Cementiri de Montjuïc is located on a mountain overlooking the sea in Montjuïc, a part of Barcelona. It is exhausting to walk through because it is a winding maze that just keeps rising higher and higher. I regretted not wearing/owning hiking boots. The architecture is a combination of gothic, classical, neo-gothic, and modernisme. The graves range from urns in a columbarium, grand mausoleums, family tombs, and large walls with niches. There is a lot of history at this site with the remains of a crematorium built by the Romans at the top of the hill, and a funerary carriage museum at the bottom. The sculpture is fantastic and ornate. I was impressed by Pere Lachaise, but the carved stone figures here more lifelike and the cemetery landscape with the incredible view was more unique. In addition, there is a green lawn at the edge of the cemetery called Fossar de la Pedrera, which was the location of a mass grave for 4,000 victims of Spain’s White Terror during the Civil War. Now it has been transformed into a memorial park with monuments to women, the victims of the holocaust, and even the former president of the Catalan parliament is buried there in a sleek pond tomb there, remembering his assassination in 1940. Photography is not allowed on site, and so I have only included a few images, mostly from the top of the cemetery hill and the memorial garden.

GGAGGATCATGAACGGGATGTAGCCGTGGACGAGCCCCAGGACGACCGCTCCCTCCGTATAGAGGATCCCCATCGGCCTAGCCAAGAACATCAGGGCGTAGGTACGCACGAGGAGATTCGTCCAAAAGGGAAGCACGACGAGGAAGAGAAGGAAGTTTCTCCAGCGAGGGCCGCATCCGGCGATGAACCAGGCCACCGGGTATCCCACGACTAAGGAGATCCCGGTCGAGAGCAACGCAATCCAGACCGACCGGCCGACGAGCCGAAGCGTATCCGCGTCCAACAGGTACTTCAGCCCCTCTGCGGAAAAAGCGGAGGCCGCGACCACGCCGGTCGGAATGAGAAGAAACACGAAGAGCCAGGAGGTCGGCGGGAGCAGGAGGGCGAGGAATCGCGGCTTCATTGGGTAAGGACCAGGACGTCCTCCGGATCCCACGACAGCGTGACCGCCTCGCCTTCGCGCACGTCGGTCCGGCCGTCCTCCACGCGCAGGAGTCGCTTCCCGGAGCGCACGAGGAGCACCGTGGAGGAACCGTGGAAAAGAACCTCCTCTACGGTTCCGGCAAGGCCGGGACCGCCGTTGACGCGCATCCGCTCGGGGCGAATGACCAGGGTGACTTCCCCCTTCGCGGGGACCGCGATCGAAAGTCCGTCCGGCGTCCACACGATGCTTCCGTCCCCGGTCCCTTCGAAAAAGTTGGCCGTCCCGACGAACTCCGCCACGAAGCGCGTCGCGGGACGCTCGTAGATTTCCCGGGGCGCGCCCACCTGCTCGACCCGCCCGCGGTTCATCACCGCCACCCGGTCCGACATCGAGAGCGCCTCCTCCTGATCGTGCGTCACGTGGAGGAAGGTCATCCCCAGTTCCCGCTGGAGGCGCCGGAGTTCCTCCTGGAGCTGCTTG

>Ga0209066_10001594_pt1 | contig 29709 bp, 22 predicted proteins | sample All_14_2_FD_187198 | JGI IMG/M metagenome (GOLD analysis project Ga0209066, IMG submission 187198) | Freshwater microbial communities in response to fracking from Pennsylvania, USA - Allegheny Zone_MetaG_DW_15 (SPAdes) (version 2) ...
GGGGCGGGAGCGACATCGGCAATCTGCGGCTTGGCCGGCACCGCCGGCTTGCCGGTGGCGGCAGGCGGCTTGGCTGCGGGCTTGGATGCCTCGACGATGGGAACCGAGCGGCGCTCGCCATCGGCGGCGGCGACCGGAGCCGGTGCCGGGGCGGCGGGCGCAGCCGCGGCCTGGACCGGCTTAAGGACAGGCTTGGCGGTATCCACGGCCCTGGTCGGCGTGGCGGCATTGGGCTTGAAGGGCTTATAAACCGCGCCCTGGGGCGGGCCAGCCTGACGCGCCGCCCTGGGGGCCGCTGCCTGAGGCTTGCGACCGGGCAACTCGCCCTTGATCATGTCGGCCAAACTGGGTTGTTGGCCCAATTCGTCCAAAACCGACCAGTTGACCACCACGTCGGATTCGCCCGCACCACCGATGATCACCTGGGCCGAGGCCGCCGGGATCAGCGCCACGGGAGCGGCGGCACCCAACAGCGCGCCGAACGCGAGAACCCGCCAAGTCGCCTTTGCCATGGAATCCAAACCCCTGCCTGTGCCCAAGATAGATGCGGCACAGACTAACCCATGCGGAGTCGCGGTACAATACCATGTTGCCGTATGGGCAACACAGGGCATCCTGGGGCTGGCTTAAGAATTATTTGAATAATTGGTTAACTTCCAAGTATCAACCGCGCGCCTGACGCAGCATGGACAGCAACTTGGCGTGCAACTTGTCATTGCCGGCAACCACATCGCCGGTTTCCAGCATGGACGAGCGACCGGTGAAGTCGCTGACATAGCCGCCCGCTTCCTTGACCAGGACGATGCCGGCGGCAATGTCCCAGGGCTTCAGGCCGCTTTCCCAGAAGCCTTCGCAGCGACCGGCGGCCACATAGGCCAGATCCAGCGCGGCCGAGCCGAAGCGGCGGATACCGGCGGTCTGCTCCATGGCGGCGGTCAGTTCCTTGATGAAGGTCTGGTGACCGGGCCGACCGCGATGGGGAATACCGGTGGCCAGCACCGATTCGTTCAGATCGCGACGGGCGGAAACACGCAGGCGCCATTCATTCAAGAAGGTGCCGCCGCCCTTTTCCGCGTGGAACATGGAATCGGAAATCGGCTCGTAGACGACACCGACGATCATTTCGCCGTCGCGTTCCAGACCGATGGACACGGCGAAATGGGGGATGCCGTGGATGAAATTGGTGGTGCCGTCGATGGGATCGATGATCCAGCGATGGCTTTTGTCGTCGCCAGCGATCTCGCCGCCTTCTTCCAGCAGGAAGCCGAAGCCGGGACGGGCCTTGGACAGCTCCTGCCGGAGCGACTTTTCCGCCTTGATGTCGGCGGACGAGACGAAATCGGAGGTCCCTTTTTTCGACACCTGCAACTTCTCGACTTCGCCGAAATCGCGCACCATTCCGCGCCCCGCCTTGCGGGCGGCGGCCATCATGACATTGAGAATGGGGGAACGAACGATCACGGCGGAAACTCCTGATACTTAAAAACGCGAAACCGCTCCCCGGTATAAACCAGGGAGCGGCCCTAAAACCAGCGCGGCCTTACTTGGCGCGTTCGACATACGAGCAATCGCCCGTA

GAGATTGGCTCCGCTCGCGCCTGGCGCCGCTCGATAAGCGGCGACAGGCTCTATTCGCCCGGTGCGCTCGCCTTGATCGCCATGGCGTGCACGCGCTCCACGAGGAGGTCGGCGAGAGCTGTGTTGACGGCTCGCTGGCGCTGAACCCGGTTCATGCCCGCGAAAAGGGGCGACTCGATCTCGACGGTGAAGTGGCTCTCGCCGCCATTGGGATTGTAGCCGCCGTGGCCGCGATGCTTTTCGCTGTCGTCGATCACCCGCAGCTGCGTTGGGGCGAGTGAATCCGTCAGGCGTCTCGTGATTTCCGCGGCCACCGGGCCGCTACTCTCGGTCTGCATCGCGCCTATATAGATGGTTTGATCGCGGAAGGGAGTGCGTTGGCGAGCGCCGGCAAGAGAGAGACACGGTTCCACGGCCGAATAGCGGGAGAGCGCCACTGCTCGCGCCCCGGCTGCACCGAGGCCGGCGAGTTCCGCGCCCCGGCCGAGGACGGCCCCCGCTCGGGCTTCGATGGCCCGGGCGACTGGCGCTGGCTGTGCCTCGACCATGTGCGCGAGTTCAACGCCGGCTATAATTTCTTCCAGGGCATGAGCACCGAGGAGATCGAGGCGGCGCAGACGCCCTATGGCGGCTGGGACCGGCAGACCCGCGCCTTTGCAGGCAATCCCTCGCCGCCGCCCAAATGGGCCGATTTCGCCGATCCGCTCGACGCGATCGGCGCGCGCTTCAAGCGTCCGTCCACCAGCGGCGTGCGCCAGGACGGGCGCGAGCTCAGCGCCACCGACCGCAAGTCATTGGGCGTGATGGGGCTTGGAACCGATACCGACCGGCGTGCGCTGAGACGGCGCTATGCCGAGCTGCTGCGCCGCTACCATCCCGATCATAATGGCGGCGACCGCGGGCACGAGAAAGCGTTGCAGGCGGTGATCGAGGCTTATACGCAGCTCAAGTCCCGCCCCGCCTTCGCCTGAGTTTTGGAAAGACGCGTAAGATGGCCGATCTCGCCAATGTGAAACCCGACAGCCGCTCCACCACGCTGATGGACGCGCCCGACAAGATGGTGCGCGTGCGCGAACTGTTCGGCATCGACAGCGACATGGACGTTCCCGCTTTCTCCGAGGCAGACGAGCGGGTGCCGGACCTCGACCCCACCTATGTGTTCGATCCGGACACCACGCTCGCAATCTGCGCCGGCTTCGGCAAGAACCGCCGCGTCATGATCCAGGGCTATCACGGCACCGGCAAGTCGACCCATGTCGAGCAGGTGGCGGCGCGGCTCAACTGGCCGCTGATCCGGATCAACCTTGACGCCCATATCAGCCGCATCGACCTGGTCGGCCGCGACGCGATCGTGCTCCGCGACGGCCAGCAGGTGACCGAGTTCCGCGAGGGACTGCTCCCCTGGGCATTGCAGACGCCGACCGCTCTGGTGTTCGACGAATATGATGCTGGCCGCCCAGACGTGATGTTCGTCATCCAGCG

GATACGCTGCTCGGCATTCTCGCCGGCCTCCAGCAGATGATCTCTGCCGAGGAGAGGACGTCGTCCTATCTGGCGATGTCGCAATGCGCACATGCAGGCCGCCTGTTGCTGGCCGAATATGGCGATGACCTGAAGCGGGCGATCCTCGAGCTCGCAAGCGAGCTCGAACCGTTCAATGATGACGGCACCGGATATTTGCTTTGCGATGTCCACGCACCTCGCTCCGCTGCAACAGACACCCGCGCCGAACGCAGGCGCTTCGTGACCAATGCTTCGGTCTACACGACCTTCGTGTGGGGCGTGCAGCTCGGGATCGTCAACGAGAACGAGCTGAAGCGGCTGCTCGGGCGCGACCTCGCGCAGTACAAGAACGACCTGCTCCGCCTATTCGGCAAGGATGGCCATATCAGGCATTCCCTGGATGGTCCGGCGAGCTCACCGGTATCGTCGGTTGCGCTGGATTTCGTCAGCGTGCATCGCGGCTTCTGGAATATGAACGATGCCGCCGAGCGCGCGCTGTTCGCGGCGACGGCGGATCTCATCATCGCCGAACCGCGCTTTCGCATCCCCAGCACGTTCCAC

MACBA — Museu d’Art Contemporani de Barcelona, where all the art was about Cairo and commentary on city space. The exhibition DESIRES AND NECESSITIES included an installation of newspapers and comics by Francesc Ruiz, a deconstruction of places of memory in the city by Iman Issa, a film about the crusades from the perspective of Islam by Wael Shawky, and other artists from the middle east. I also discovered Patricia Dauder‘s work and I think we speak a similar visual language.